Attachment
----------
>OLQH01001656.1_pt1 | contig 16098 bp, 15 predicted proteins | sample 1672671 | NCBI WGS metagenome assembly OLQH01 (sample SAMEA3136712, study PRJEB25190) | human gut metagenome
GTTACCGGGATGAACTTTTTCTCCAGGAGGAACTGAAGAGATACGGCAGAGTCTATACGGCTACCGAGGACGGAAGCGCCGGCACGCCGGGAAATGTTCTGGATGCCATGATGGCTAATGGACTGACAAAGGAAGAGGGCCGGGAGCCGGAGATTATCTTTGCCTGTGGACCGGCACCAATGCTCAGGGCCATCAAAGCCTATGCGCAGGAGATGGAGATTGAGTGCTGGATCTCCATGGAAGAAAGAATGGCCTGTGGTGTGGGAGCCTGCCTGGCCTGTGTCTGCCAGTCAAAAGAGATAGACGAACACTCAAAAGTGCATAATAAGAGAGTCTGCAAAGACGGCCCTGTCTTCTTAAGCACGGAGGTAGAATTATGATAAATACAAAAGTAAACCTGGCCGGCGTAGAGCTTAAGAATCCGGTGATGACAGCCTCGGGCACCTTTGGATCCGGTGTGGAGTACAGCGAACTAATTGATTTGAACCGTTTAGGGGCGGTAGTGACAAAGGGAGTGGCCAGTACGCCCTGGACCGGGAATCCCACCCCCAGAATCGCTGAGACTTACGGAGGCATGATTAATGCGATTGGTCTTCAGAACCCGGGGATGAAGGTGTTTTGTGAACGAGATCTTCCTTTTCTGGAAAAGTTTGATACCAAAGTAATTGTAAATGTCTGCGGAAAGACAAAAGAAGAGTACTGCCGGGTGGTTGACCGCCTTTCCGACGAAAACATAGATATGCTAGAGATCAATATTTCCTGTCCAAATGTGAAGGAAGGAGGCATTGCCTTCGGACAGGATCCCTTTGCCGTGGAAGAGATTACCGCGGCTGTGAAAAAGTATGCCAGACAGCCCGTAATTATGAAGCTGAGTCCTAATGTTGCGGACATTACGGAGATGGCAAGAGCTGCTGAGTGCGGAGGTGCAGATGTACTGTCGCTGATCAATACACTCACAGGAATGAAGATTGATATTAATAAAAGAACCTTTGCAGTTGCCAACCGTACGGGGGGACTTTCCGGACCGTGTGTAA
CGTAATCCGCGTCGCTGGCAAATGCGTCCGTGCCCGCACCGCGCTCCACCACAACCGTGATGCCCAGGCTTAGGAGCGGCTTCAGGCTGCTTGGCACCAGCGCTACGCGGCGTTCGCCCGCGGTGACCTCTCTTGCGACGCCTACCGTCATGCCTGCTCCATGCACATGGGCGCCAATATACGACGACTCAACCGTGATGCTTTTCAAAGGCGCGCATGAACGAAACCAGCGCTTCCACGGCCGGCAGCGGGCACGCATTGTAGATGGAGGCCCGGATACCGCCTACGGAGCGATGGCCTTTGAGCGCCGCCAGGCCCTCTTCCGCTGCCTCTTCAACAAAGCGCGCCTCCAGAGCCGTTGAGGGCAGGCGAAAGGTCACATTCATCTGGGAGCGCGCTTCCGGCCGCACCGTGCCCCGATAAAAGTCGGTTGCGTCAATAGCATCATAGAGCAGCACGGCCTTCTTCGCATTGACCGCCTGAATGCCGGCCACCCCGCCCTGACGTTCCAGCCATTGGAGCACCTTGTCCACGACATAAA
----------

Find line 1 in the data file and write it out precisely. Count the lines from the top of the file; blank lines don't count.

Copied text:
>OLQH01001656.1_pt1 | contig 16098 bp, 15 predicted proteins | sample 1672671 | NCBI WGS metagenome assembly OLQH01 (sample SAMEA3136712, study PRJEB25190) | human gut metagenome